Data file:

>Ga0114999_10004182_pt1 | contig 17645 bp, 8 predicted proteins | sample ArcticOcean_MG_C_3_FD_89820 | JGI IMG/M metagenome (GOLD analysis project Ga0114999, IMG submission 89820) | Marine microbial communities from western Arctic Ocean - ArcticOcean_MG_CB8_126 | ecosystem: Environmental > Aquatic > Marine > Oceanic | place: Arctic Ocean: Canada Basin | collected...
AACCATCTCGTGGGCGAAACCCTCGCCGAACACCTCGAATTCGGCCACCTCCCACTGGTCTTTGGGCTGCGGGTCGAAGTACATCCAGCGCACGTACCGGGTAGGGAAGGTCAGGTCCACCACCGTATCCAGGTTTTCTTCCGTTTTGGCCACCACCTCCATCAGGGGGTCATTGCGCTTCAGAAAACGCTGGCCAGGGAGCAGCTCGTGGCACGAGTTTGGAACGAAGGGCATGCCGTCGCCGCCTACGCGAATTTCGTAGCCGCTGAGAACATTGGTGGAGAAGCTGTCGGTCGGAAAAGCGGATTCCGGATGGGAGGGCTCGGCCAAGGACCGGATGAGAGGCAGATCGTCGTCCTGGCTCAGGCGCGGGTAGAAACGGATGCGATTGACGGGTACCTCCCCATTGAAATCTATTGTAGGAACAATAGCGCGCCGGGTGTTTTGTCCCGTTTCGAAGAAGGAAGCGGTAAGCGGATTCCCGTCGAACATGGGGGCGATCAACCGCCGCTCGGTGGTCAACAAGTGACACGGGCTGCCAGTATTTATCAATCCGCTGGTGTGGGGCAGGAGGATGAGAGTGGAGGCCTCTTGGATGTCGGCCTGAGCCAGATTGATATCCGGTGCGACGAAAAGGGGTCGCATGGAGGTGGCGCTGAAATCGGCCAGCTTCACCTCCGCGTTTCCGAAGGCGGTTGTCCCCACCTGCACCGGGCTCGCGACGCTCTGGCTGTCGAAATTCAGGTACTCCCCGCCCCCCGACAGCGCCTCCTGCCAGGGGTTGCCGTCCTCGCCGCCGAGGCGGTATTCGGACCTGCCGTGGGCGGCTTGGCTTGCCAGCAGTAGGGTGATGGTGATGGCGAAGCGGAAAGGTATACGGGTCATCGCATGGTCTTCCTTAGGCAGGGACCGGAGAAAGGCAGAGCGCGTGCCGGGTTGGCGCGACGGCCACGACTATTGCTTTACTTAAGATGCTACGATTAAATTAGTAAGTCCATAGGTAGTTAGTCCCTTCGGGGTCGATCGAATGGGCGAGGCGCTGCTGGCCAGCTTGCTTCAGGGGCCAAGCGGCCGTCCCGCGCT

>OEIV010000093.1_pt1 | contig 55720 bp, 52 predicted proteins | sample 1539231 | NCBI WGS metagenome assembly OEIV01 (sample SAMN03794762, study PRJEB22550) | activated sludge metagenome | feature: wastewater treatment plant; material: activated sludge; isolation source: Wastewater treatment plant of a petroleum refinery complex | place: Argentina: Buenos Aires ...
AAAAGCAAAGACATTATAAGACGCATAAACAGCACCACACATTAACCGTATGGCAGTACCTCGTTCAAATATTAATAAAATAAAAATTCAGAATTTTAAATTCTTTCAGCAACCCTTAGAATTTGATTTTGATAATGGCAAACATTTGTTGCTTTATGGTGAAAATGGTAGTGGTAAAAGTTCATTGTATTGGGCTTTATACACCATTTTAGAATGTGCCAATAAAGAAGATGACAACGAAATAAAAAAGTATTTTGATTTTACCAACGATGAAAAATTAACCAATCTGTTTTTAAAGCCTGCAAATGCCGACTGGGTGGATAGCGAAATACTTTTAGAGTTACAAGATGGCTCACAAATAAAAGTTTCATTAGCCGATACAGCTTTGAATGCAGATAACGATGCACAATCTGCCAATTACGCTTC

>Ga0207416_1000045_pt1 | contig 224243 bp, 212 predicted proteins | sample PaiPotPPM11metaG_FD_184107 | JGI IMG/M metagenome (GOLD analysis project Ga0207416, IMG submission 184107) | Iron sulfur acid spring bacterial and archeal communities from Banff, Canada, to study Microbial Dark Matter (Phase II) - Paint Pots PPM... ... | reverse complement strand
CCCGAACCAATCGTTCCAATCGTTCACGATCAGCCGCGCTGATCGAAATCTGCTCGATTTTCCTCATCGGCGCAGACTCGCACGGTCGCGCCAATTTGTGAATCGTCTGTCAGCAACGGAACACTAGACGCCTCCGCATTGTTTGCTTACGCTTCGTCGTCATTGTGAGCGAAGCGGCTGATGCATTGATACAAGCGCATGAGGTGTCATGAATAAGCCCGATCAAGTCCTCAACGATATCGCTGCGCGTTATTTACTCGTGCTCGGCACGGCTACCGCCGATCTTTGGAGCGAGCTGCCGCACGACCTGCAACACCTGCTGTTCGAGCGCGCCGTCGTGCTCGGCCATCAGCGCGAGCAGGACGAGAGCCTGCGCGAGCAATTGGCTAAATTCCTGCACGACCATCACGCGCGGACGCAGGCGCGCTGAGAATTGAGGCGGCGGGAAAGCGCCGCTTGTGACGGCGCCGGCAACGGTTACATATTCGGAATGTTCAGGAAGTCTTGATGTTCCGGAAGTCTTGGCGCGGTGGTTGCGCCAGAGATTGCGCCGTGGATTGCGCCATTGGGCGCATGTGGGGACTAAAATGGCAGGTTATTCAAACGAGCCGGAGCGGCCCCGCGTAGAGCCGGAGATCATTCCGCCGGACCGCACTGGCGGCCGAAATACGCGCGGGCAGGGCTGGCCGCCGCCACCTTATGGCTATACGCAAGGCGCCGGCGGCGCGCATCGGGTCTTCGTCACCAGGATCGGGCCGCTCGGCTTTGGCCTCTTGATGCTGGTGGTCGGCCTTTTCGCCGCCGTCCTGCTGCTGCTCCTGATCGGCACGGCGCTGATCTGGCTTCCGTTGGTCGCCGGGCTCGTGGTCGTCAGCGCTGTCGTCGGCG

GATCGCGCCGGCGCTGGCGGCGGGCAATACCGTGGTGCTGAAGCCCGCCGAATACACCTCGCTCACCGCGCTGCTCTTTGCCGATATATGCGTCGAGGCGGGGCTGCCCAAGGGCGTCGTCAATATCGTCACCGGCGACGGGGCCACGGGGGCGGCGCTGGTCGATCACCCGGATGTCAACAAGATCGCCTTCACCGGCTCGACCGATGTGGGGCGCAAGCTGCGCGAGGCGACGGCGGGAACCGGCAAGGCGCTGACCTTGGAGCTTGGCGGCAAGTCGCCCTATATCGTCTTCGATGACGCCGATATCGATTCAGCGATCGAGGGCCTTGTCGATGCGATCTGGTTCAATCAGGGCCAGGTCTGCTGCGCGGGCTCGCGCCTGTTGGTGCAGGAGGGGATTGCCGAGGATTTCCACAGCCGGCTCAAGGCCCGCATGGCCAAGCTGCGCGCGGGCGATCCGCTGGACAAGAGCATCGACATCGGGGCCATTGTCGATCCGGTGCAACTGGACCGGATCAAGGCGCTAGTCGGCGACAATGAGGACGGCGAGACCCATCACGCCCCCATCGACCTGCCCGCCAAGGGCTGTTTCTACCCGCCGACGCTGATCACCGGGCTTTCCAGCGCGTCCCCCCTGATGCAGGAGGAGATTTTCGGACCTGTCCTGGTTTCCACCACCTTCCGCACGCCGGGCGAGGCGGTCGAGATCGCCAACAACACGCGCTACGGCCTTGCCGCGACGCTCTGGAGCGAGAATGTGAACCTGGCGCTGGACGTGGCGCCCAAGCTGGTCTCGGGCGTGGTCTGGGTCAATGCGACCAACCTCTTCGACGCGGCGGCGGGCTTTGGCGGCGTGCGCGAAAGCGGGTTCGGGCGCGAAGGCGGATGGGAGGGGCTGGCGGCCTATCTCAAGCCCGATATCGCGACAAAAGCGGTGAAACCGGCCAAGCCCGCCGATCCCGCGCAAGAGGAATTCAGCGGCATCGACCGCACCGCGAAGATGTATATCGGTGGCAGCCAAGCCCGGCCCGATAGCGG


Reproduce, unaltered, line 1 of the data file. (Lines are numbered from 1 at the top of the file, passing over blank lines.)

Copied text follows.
>Ga0114999_10004182_pt1 | contig 17645 bp, 8 predicted proteins | sample ArcticOcean_MG_C_3_FD_89820 | JGI IMG/M metagenome (GOLD analysis project Ga0114999, IMG submission 89820) | Marine microbial communities from western Arctic Ocean - ArcticOcean_MG_CB8_126 | ecosystem: Environmental > Aquatic > Marine > Oceanic | place: Arctic Ocean: Canada Basin | collected...